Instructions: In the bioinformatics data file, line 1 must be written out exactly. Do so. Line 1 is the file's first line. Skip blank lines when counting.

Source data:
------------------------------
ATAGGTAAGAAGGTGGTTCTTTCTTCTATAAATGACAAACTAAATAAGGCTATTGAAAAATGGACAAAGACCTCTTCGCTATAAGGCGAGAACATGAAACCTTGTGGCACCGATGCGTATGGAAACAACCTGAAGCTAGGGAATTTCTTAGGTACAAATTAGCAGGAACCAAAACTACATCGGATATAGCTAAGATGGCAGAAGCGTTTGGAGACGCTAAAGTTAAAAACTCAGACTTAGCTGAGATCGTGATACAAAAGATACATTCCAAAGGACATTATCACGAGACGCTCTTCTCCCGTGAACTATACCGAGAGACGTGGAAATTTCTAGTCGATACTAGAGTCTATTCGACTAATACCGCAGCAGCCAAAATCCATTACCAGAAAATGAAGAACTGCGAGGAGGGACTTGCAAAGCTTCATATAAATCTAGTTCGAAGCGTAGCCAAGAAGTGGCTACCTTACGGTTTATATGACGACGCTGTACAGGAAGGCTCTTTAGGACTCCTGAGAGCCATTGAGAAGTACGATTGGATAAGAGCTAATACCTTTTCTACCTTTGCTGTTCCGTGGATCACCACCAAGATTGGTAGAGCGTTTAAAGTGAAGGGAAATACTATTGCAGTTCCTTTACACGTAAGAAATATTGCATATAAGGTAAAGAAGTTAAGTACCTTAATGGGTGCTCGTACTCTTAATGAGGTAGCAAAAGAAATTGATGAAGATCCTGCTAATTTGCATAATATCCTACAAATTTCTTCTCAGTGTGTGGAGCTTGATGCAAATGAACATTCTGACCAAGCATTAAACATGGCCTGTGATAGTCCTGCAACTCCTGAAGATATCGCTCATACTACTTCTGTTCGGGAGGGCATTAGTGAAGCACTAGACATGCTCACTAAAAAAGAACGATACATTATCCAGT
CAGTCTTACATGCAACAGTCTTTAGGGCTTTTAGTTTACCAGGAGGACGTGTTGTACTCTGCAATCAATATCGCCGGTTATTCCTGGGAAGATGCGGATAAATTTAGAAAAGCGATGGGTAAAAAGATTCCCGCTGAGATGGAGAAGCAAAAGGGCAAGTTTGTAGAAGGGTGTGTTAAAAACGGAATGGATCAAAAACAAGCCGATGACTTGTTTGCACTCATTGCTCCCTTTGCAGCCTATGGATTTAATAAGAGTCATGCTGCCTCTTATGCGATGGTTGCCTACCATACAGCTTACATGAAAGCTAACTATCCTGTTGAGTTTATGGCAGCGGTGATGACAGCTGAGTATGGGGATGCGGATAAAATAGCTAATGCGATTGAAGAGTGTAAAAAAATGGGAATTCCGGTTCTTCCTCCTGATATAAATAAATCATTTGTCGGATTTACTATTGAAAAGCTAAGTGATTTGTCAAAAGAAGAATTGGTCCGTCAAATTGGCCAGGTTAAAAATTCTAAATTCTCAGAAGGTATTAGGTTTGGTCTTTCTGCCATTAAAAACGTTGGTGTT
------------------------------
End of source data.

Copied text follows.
ATAGGTAAGAAGGTGGTTCTTTCTTCTATAAATGACAAACTAAATAAGGCTATTGAAAAATGGACAAAGACCTCTTCGCTATAAGGCGAGAACATGAAACCTTGTGGCACCGATGCGTATGGAAACAACCTGAAGCTAGGGAATTTCTTAGGTACAAATTAGCAGGAACCAAAACTACATCGGATATAGCTAAGATGGCAGAAGCGTTTGGAGACGCTAAAGTTAAAAACTCAGACTTAGCTGAGATCGTGATACAAAAGATACATTCCAAAGGACATTATCACGAGACGCTCTTCTCCCGTGAACTATACCGAGAGACGTGGAAATTTCTAGTCGATACTAGAGTCTATTCGACTAATACCGCAGCAGCCAAAATCCATTACCAGAAAATGAAGAACTGCGAGGAGGGACTTGCAAAGCTTCATATAAATCTAGTTCGAAGCGTAGCCAAGAAGTGGCTACCTTACGGTTTATATGACGACGCTGTACAGGAAGGCTCTTTAGGACTCCTGAGAGCCATTGAGAAGTACGATTGGATAAGAGCTAATACCTTTTCTACCTTTGCTGTTCCGTGGATCACCACCAAGATTGGTAGAGCGTTTAAAGTGAAGGGAAATACTATTGCAGTTCCTTTACACGTAAGAAATATTGCATATAAGGTAAAGAAGTTAAGTACCTTAATGGGTGCTCGTACTCTTAATGAGGTAGCAAAAGAAATTGATGAAGATCCTGCTAATTTGCATAATATCCTACAAATTTCTTCTCAGTGTGTGGAGCTTGATGCAAATGAACATTCTGACCAAGCATTAAACATGGCCTGTGATAGTCCTGCAACTCCTGAAGATATCGCTCATACTACTTCTGTTCGGGAGGGCATTAGTGAAGCACTAGACATGCTCACTAAAAAAGAACGATACATTATCCAGT